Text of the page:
The effect of PEGB supplementation was also evaluated by examining the number of animals in each group that showed improvement over their baseline. The proportion of dogs showing cognitive improvement relative to their baseline level was significantly greater in dogs fed PEGB, regardless of the dosage, compared with dogs receiving no supplementation (eight out of twelve, eight out of twelve and three out of eleven for dogs fed PEGB1, PEGB2 and the control, respectively; χ2 = 10·7, df = 4, P = 0·030).
The results using this χ2 statistical model suggested that PEGB improved memory. A significantly higher proportion of subjects from both supplemented groups showed improvements under the treatment condition on the DNMP task.
Dogs demonstrate reversal learning and DNMP impairments with increasing age( Reference Landsberg, Nichol and Araujo 2 ). Using DNMP performance, old dogs can be separated into three groups (unimpaired, impaired and severely impaired), in concordance with the various stages of Alzheimer disease in humans( Reference Adams, Chan and Callahan 16 ). Siwak et al. ( Reference Siwak, Tapp and Milgram 17 ) demonstrated that some age-related behavioural changes, consistent with CDS, perceived by pet owners – such as sleep–wake cycle alterations, increased stereotypy, and decreased social contact with humans – are linked with DNMP impairments. Collectively, this suggests that memory impairment is an early consequence of canine ageing that precedes CDS.
Numerous studies in both animals and human subjects have shown that several polyphenol families present in the current tested extracts ameliorate learning and memory impairments, in particular flavanols( Reference Van Praag, Lucero and Yeo 18 ), anthocyanins( Reference Ramirez, Izquierdo and do Carmo Bassols Raseira 19 ) and resveratrol( Reference Witte, Kerti and Margulies 20 ). In addition, Bensalem et al. ( Reference Bensalem, Servant and Alfos 21 ) showed that PEGB can play an important role on memory early in life in mice models. However, to our knowledge, this is the first time that supplementation with PEGB has been shown to potentially ameliorate memory impairments in aged dogs.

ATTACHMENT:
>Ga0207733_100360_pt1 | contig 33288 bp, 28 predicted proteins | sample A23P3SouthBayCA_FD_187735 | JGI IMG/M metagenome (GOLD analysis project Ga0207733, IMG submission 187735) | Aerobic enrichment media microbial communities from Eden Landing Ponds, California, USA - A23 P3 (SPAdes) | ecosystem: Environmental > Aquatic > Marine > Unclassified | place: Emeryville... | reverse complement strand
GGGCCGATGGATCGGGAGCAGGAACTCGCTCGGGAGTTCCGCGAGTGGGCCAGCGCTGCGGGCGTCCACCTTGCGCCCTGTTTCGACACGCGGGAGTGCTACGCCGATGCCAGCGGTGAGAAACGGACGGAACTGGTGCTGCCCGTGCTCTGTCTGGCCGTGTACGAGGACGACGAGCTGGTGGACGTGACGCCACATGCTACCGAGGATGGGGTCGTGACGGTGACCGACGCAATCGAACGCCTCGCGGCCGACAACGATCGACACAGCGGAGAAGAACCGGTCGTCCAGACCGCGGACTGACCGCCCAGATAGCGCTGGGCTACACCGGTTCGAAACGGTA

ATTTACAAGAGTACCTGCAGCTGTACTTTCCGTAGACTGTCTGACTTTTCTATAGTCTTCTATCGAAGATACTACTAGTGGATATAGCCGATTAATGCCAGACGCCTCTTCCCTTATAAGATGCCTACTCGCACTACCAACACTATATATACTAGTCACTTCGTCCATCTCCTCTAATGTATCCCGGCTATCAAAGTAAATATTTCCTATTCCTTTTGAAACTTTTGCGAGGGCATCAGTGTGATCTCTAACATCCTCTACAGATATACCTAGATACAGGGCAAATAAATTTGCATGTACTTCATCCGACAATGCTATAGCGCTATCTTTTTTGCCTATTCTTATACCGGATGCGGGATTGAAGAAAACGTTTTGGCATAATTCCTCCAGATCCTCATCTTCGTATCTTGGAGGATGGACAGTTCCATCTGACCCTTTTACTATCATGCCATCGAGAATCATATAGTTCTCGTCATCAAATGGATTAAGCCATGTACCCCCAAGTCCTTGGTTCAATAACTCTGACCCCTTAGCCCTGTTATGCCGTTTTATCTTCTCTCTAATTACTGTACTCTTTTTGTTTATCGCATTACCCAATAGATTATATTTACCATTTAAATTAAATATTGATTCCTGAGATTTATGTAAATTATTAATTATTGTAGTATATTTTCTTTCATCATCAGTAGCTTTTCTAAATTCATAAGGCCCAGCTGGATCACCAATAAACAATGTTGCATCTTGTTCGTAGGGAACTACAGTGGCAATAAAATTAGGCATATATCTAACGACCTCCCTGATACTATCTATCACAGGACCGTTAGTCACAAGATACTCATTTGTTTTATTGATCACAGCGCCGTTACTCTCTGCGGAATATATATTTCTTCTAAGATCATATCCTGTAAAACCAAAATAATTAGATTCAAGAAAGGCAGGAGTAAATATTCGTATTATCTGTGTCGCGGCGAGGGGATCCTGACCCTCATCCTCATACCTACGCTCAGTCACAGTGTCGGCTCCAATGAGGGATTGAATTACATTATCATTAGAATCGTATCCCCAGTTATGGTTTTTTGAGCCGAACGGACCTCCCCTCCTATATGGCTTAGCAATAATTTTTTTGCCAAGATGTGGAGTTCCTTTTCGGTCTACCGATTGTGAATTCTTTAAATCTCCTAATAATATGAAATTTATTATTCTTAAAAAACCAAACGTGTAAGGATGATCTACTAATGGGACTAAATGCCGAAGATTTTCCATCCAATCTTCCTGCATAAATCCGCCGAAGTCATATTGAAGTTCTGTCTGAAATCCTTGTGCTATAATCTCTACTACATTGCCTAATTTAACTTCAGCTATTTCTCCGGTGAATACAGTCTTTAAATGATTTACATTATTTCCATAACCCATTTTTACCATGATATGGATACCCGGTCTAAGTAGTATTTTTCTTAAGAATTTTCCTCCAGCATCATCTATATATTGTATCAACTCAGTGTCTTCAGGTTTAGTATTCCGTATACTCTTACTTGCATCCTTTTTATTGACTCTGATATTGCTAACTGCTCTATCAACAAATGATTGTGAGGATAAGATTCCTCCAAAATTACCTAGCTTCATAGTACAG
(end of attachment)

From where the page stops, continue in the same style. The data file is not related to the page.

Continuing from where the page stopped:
In summary, the results obtained on the DNMP suggested a potential benefit of the PEGB on working memory. This effect could be probably explained by the induction of expression of several genes associated with lower susceptibilities to oxidative stress. However, while expression of several genes may be enhanced with PEGB, further confirmation of anti-oxidant activity is warranted. Further studies, ideally with a larger population, are thus needed to confirm the appropriate dosage and cognitive-enhancing effects.
The supplementary material for this article can be found at https://doi.org/10.1017/jns.2017.33
This work is part of the Neurophenols project. This project has been selected within the framework of the 12th call for research projects launched by the French Governmental FUI (Fonds Unique Interministériel), and the present study was supported by Bpifrance and the Conseil Régional des Pays-de-la-Loire. The authors would like to thank Delphine Lethuillier (Diana Pet Food), Cécile Niceron (Vista Pets), Géraldine Blanchard (Animal Nutrition Expertise), David Gaudout (Activ'Inside), Julien Bensalem (Activ'Inside) and Veronique Pallet (Université Bordeaux) for their collaboration and expertise in this study. The authors would also like to thank PLB International (Canada) for manufacturing the experimental diets.
V. F. and A. L. were the project managers on the trial. V. F., A. L., N. W. M. and J. A. A. designed the research. V. L., P. N., N. W. M. and J. A. A. conducted the research. C. B. performed statistical analyses. All authors contributed on data interpretation. V. F. and A. L. wrote the paper.
V. F., A. L. and C. B. are employed at Diana Pet Food. No other conflicts of interest are reported.